Kraishte

The following article is from The Great Soviet Encyclopedia (1979). It might be outdated or ideologically biased.

Kraishte

 

(Krajište), a mountainous region in Bulgaria and Yugoslavia, between the Struma River to the east and the southern Morava River to the west. It consists of mountain ranges with elevations of up to 1,922 m (Besna Kobila in Yugoslavia) and the basins and mountain passes that separate them. The region is composed of crystalline shales and intrusive rock covered with a faulted sheet of Mesozoic sandstones, marls, and limestones and, in the basins, loose Cenozoic deposits. It shows signs of intensive erosional (including gully) dissection. The flora is represented by broad-leaved forests, including oak, hornbeam, ash, and beech, and mountain meadows. There are antierosion forest plantings. The region has animal husbandry; in the basins there are plantings of wheat and corn, and also vineyards and orchards.

The Great Soviet Encyclopedia, 3rd Edition (1970-1979). © 2010 The Gale Group, Inc. All rights reserved.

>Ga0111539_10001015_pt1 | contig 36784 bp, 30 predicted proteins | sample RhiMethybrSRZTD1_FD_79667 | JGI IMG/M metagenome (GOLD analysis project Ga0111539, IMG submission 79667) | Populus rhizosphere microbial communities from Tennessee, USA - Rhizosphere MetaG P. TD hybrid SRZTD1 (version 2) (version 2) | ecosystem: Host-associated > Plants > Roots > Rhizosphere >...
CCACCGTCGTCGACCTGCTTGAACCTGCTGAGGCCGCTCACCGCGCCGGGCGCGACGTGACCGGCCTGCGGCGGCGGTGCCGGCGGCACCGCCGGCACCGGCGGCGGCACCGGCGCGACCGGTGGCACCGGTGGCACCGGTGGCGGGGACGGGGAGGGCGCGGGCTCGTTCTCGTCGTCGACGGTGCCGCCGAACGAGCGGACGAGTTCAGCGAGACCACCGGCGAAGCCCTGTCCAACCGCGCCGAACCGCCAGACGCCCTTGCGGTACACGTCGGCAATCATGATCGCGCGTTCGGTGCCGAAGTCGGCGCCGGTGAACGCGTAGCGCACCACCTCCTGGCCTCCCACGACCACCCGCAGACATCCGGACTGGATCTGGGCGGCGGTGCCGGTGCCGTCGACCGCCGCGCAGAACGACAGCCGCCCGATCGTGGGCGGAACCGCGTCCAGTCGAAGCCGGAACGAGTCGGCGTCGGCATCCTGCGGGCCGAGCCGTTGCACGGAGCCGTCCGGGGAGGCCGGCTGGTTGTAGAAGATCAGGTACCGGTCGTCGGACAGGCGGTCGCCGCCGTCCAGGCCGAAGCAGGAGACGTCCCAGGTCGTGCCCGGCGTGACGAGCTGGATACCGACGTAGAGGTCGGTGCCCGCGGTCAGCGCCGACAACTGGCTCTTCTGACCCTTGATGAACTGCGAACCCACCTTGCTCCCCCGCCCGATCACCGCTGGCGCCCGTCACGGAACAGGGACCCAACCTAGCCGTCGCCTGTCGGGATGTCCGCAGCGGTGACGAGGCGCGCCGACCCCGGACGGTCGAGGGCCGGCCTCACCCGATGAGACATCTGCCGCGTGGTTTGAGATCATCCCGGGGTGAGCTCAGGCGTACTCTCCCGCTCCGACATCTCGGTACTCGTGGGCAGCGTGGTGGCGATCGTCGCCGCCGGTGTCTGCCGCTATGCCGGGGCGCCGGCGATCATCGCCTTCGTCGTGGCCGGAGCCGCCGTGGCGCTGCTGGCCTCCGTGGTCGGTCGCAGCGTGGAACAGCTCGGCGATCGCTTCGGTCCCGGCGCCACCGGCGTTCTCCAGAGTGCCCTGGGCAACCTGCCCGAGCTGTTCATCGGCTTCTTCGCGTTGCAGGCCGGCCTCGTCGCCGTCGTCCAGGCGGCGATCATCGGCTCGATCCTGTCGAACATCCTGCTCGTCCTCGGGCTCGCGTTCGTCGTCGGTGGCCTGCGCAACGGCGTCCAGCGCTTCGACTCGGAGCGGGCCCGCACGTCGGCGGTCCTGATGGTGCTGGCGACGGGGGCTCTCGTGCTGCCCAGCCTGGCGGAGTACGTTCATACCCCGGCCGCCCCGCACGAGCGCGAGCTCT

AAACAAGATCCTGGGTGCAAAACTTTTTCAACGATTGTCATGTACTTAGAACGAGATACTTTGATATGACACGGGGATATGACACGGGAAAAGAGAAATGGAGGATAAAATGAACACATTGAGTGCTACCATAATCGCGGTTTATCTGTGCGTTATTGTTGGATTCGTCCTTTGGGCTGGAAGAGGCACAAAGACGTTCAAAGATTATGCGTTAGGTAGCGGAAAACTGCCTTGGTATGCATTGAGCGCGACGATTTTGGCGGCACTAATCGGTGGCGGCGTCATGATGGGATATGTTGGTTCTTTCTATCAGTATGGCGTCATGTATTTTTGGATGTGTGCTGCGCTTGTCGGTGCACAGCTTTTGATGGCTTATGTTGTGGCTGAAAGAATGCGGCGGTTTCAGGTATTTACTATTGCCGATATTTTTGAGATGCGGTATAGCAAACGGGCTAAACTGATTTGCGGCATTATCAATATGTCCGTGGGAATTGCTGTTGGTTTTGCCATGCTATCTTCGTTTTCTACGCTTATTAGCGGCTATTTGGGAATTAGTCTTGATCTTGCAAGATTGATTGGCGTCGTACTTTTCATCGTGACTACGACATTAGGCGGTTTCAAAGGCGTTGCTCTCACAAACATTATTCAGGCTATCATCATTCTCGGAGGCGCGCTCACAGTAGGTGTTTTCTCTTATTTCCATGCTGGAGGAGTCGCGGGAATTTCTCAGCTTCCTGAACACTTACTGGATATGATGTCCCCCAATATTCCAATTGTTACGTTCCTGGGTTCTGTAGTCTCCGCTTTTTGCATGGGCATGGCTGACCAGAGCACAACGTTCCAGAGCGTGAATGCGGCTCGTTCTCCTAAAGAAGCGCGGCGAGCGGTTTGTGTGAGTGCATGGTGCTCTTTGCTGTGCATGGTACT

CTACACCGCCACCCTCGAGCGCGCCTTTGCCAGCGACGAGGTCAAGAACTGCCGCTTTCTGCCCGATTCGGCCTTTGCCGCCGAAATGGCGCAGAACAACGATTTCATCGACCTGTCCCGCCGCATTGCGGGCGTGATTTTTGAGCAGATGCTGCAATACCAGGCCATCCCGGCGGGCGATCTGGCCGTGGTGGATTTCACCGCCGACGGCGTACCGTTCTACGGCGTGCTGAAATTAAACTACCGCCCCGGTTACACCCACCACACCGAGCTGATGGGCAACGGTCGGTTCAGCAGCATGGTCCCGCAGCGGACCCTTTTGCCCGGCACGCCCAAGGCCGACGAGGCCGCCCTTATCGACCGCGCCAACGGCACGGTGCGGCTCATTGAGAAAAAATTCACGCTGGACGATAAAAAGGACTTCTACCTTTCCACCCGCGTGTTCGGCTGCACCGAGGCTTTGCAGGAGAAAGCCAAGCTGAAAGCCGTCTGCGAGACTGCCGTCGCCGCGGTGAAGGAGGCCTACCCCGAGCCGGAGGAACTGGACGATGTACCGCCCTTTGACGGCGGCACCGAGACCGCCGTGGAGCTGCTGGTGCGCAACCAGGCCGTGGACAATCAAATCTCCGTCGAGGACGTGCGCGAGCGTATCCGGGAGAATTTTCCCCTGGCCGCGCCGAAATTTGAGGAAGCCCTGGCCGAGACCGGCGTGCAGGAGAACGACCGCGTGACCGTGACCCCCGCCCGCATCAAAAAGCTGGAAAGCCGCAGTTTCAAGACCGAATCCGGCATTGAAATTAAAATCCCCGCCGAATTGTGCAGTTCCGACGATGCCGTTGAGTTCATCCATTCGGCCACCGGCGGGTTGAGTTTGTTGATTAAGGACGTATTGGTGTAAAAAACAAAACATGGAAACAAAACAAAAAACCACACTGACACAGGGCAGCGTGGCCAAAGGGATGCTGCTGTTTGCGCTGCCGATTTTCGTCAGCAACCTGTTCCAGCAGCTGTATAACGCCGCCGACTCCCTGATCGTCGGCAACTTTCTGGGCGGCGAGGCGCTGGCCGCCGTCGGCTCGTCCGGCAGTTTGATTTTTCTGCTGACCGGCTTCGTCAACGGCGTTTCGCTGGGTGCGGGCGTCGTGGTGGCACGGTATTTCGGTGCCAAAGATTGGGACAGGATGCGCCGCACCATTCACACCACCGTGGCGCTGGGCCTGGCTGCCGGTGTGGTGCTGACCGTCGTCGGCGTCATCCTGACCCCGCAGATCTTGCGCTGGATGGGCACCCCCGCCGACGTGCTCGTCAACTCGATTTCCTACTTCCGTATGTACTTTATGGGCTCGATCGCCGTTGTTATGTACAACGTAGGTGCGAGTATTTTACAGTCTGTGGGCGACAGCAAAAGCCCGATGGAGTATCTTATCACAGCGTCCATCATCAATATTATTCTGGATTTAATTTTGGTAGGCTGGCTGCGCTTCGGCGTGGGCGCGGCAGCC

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Consequently, according to this age assessment, in Spain (Castilian Branch and Minorca), SE France (Provence), Sardinia (Nurra) and Bulgaria (NW Prebalkan and Kraishte), where the presence of ventifacts and their potential value as indicators of an arid period has been emphasized by Durand (2006), this author maintains that, in our current state of knowledge, this dry climatic regime generally started from the late Induan to early Olenekian.
On the Noevtsi section (Kraishte Unit), the thin (0.5-2 m) unnamed basal conglomerate is sharply overlain by the palaeosol-rich sandstones of the Murvodol Formation.